With the full awareness that we are ploughing on through July, and have even hit the half-way point, we thought you would nonetheless appreciate an update on new publications from T&T Clark Bloomsbury from June 2015. We had some great new series additions:
First up, on the Theology side, we have Dual Citizenship by Kayko Driedger Hesslein.
This excellent first publication from Driedger Hesslein uses political theories of multiculturalism to construct a Christology to propose that Jesus’ Jewishness (his past), his divine transcendence, and his relationship with Christians today (his contemporary presence) are all formative of one another in the person of Christ. Using frameworks from multicultural theory, it identifies the processes by which Christologies have historically negotiated difference in the Incarnation, and explains why uniting the two natures of Christ consistently and problematically supplants Jesus’ Jewishness. This conceptual framework unites the two natures without sublimating their differences, by proposing a contextual universalism.
In direct contrast to the above, on the Biblical Studies list, in the Library of New Testament Studies we have A Journey Round John by Wendy E.S. North, a collection of essays which represents over thirty years on the fourth gospel.
A Journey Round John (points if you get the literary reference) is a fascinating volume of essays which draws together North's remarkable range of work on the Fourth Gospel, covering issues of composition, Christology and eschatology. Topics covered include John's Christology, explored through a look at John's cultural rootes in monotheistic Judaism, the issue of 'the Jews' in John, and John's expectation of eschatology as a consolation strategy.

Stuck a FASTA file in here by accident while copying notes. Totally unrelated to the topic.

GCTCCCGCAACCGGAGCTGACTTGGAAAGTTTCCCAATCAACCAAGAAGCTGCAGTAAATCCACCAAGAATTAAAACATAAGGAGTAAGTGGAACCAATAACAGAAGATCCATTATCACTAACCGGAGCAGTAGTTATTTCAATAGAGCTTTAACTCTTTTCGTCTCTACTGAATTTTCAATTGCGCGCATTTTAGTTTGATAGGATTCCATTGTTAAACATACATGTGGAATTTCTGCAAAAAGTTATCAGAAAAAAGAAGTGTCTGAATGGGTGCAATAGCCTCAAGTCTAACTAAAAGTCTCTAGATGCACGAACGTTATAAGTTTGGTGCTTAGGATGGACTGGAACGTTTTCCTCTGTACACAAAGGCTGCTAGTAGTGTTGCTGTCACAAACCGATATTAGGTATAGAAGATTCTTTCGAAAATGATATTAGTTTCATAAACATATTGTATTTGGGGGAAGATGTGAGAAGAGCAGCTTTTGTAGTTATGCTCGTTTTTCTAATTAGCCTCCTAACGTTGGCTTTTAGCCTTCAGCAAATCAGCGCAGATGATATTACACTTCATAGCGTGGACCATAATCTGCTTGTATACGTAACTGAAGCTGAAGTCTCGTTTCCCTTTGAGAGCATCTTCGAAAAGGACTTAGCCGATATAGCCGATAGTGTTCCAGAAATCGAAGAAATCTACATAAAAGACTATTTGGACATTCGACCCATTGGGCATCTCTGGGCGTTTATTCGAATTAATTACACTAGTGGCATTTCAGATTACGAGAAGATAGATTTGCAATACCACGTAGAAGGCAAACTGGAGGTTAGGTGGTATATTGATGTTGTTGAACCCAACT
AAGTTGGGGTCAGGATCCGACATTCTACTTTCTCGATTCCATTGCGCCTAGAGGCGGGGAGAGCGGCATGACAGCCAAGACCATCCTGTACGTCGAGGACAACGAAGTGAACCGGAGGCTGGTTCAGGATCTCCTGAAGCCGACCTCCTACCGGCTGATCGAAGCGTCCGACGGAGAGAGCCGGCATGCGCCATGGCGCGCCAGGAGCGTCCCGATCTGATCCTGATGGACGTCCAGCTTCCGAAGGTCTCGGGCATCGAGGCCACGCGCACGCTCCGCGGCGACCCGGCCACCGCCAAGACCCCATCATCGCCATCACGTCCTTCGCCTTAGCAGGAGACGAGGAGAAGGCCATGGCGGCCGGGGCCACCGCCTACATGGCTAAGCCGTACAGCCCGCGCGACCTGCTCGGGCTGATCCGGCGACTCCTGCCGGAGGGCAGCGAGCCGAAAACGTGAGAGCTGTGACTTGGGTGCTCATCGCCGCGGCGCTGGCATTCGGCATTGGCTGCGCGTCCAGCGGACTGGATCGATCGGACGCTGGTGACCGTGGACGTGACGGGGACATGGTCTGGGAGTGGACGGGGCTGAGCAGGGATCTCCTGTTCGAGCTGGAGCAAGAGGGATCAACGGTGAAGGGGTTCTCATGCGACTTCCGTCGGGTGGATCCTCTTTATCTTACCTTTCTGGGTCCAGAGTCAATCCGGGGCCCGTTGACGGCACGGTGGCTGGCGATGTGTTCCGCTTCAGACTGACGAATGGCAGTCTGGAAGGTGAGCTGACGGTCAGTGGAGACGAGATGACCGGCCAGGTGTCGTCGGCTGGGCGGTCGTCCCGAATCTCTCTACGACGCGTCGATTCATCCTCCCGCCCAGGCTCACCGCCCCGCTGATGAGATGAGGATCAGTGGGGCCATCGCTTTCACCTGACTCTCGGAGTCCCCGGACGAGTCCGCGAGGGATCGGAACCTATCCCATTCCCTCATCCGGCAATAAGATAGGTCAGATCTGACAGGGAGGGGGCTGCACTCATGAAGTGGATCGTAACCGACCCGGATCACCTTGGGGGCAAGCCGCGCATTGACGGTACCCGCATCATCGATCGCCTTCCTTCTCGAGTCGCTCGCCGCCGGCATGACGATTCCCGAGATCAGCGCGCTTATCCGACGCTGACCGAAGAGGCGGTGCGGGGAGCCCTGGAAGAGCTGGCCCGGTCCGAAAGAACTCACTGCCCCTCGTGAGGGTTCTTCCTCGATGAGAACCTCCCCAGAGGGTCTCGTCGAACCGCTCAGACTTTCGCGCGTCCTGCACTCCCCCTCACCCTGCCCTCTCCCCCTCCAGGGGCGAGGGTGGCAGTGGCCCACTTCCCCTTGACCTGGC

In our Library of Hebrew Bible/Old Testament Studies series we have Open-Mindedness in the Bible and Beyond, edited by Marjo C.A. Korpel and Lester L. Grabbe.
This edited collection brings together contributions from around the globe to offer perspectives on the formation of the Pentateuch (Rainer Albertz), the transition from the Late Bronze to the Early Iron Age in Northern Jordan (Meindert Dijkstra and Karel Vriezen), and observations on Genesis through the lens of Dutch children's and family bibles. Open-Mindedness is both the theme and driving force behind the contributions to this collection.
Secondly, in the LHBOTs series, there is Poets, Prophets, and Texts in Play, edited by Ehud Ben Zvi, Claudia Camp, David M. Gunn and Aaron W. Hughes
The essays in this collection comprise a list of esteemed scholars engaging with the literary readings of prophetic and poetic texts in the Hebrew Bible that revolve around sensitivity to the complexity of language, the fragility of meaning, and the interplay of texts. These themes are discussed using a variety of hermeneutical strategies.
Finally, we have a book that needs no introduction, provided you have been keeping your ear to the ground near Bloomsbury T&T Clark, as this was our book of the month last month: The T&T Clark Handbook of Christian Eschatology.
By Markus Mühling, and tranlated by David Andrew Gilland, this is a supremely useful guide to Christian eschatology, as the first part introduces the historical approaches to eschatology. The second part moves on to address eschatological statements made in relation to the doctrine of God and Christ. The third part reflects upon the relationship between eternity and time.
All of these titles can be bought here.
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